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Attention deficit hyperactivity disorder ( ADHD ) in children and young adults

Attention deficit hyperactivity disorder ( ADHD ) -A persistent pattern of inattention and/ or hyperactivity-impulsivity 
that interferes with functioning or development 
( American Psychiatric Association )

Known as hyperkinetic disorder in Europe and other nations that use the WHO classification system

How common – Most common behavioral disorder in childhood Neurodevelopmental disorder -childhood onset of symptoms and impairment Affects 8-12 % children worldwide
This may also vary depending upon criteria used for diagnosis Symptoms typically appear in children aged 3-7 yrs Rate of ADHD falls with age Prevalence increased Affects all sexes but is more common in boys
More commonly diagnosed in males Also affects adults Associated with poverty , lower family income and lower social class in the US , UK and other countries

Aetiology- Aetiology not fully understood Neurobiological underpinnings inconclusive Possibly mutifactorial and composed of genetic and environmental factors Response to stimulants suggest role of neurotransmitters

Why important – May continue into adulthood or undergo partial remission Inattentive symptoms tend to persist while hyperactive-impulsive symptoms tend to recede Problems at school ( ↓↓ academic performance ) , school dropout Increased risk of having another psychiatric condition Adolescents with ADHD ↑↑ ed risk of substance misuse , RTAs

Risk factors- Preterm Looked after and young people Children and young people with a diagnosis of oppositional defiant disorder or conduct disorder Children and young people with mood disorder
eg anxiety and depression People with close family members diagnosed with ADHD
two to 4 times more common Epileptics Underlying neurodevelopmentl disorders eg
◘ autism spectrum disorder ◘ tic disorders ◘ learning disability and specific learning adults with mental health condition h/o substance misuse people known to the Youth justice system or Adult criminal justice system people with acquired brain injury

DSM 5 diagnostic criteria – Persistent pattern of inattention and/ or hyperactivity-impulsivity that interferes with functioning or development. Six or more symptoms have persisted for atleast 6 months to a degree that is inconsistent with developmental levels and that negatively impacts directly on social and academic / occupational activities

Inattention – Failing to give close attention to details or makes careless mistakes in schoolwork , at work or during other activities Has problems staying focused on tasks or activities such as during lectures , conversations or long reading Often does not seem to listen when spoken to directly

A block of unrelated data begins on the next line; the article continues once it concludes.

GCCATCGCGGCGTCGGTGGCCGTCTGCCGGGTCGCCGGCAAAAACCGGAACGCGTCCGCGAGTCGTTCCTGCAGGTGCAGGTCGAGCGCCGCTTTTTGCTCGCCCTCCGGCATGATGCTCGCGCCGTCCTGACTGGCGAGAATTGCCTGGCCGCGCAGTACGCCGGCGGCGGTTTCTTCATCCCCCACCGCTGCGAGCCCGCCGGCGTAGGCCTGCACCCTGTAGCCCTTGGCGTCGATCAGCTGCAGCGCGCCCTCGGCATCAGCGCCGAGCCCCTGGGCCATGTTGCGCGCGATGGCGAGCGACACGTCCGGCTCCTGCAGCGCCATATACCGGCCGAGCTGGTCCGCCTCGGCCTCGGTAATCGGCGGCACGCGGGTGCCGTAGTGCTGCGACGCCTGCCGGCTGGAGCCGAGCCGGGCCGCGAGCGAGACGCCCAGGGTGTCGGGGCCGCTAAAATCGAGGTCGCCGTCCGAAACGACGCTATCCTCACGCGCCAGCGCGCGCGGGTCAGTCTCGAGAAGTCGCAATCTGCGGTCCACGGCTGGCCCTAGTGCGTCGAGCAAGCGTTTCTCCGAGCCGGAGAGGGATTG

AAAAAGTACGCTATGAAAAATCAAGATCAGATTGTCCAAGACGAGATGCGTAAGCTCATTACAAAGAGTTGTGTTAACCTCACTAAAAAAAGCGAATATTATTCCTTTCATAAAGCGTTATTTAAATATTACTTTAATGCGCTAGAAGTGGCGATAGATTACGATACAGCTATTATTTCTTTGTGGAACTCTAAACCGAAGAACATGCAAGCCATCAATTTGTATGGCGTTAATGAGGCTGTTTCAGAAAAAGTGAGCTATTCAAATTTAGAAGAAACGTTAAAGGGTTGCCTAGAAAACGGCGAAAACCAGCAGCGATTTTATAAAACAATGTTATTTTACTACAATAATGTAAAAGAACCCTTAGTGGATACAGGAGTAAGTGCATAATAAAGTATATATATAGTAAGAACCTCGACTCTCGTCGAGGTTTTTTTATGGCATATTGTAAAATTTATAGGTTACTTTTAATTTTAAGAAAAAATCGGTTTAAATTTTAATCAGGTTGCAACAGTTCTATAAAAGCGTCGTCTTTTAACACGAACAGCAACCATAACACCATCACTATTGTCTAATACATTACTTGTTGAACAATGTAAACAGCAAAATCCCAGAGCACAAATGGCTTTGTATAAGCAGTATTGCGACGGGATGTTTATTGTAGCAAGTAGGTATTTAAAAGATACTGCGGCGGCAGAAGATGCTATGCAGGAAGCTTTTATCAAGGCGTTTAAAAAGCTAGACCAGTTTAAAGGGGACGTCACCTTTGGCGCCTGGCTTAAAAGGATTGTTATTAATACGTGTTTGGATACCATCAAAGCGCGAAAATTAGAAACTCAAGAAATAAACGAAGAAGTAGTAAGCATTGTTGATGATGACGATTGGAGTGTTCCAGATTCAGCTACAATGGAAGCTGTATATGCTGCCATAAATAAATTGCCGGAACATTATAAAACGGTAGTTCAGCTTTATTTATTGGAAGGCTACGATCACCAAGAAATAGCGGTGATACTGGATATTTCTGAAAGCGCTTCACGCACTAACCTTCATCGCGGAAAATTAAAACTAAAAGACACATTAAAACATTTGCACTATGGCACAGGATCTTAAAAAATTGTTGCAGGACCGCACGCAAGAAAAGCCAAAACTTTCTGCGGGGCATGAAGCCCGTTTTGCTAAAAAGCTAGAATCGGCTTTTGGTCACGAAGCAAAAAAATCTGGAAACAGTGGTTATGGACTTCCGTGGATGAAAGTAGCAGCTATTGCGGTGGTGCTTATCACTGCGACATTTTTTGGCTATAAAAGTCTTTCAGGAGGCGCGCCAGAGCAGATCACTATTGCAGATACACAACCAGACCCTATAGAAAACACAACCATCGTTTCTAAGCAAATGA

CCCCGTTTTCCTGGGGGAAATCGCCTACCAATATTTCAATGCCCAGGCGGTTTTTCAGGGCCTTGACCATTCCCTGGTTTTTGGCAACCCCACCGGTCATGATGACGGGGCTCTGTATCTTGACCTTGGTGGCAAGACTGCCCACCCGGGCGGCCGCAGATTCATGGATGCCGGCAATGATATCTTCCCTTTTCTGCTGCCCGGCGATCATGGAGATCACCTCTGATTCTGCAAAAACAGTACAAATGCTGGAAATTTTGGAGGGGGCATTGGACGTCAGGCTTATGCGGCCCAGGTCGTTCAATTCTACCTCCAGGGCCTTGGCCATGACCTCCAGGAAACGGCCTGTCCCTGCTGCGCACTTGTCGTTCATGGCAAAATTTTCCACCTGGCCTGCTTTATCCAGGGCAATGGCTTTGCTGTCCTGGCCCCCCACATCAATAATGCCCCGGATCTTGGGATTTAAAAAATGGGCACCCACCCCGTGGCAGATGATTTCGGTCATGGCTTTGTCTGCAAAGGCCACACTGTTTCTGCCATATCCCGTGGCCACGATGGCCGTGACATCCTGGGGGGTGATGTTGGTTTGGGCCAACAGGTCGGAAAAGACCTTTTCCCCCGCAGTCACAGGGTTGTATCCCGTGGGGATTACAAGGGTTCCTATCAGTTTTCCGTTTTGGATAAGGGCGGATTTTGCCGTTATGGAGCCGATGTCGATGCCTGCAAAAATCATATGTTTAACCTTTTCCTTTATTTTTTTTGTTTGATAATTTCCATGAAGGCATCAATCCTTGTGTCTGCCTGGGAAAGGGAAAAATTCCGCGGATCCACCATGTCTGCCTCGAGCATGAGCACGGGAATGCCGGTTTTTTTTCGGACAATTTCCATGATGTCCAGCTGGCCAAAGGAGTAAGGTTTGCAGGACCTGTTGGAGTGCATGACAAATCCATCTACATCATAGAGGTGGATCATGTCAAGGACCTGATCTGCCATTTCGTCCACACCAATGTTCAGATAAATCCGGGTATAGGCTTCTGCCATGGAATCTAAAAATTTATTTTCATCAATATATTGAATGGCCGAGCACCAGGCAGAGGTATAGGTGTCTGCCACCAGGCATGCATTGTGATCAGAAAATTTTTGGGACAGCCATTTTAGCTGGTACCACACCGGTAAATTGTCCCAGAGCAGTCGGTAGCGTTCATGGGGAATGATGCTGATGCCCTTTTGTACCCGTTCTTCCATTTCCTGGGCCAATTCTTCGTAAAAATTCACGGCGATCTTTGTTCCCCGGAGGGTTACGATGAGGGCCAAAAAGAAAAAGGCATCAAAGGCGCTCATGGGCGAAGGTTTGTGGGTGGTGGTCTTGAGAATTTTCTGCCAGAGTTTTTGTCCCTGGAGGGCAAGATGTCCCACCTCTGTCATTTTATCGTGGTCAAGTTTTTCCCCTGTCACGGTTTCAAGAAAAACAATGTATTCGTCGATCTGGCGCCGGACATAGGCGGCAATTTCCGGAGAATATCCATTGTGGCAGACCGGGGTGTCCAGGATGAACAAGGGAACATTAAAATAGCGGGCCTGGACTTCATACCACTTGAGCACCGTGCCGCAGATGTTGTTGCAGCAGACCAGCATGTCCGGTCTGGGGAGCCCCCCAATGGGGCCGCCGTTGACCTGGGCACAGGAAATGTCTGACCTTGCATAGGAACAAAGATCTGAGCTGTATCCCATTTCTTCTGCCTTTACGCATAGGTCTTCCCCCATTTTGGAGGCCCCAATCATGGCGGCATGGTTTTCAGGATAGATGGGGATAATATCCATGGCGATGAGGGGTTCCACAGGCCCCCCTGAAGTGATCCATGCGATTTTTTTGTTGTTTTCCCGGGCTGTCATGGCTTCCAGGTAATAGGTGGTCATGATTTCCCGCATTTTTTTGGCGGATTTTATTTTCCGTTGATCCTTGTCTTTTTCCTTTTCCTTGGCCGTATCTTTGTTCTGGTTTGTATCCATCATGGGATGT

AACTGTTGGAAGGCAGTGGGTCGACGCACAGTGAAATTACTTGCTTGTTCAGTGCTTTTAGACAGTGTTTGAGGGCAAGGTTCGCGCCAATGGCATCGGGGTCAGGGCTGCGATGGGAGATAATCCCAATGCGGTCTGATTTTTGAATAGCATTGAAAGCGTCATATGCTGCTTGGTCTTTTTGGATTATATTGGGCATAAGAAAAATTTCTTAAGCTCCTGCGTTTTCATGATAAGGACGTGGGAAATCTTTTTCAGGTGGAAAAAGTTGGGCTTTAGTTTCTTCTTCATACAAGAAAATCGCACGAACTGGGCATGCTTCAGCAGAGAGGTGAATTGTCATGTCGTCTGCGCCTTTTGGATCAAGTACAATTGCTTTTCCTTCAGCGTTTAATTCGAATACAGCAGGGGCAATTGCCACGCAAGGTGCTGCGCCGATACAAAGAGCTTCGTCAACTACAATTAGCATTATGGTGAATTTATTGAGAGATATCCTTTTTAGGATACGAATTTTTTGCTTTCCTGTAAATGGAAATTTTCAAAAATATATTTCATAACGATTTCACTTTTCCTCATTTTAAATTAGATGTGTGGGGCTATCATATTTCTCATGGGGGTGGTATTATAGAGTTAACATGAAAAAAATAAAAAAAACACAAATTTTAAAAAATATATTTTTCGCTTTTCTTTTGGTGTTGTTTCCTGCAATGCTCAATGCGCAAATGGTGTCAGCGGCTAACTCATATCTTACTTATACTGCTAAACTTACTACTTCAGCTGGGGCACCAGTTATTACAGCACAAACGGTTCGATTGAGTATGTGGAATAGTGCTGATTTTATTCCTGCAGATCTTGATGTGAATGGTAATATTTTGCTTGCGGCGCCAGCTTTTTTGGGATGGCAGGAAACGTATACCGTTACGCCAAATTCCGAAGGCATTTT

( seems to be elsewhere ) Failing to follow through on instructions and fails to finish schoolwork , chores , or duties in the workplace Difficulty organizing tasks and activities Often avoids , dislikes or is reluctant to engage in tasks that require sustained mental effort Often looses things needed for tasks or activities such as pencils , mobile phones or wallets Easily distracted Often forgetful with regards to daily activities

Hyperactive impulsive type – Fidgety or taps hands or feet or squirms in seat Unable to stay seated ( eg in classroom , workplace ) Runs about or climbs in situations where it is inappropriate Inability to play or engage in leisure activities quietly Always “on the go” as if driven by a motor Talks excessively Blurting out an answer before a question has been finished Difficult waiting for his/her turn Interrupting or intruding others

Several inattentive or hyperactive-impulsive symptoms were present before age 12. Present in two or more settings eg at home school or work , with friends or relatives , in other activities. Clear evidence that this interferes with or reduces the quality of social , academic or occupational functioning.Symptoms are not due to schizophrenia or another psychotic disorder & are not better explained by another mental disorder

NICE guidance summary ADHD – GPs should not make the initial diagnosis or start medication in young people with suspected ADHD ( NICE here recognises the frustration that GPs may face due to the long CAMHS waiting lists nationwide and the pressure that GPs face from parents )
 Referral to secondary care may involve professionals from
◘ health ◘ education ◘ social care professionals eg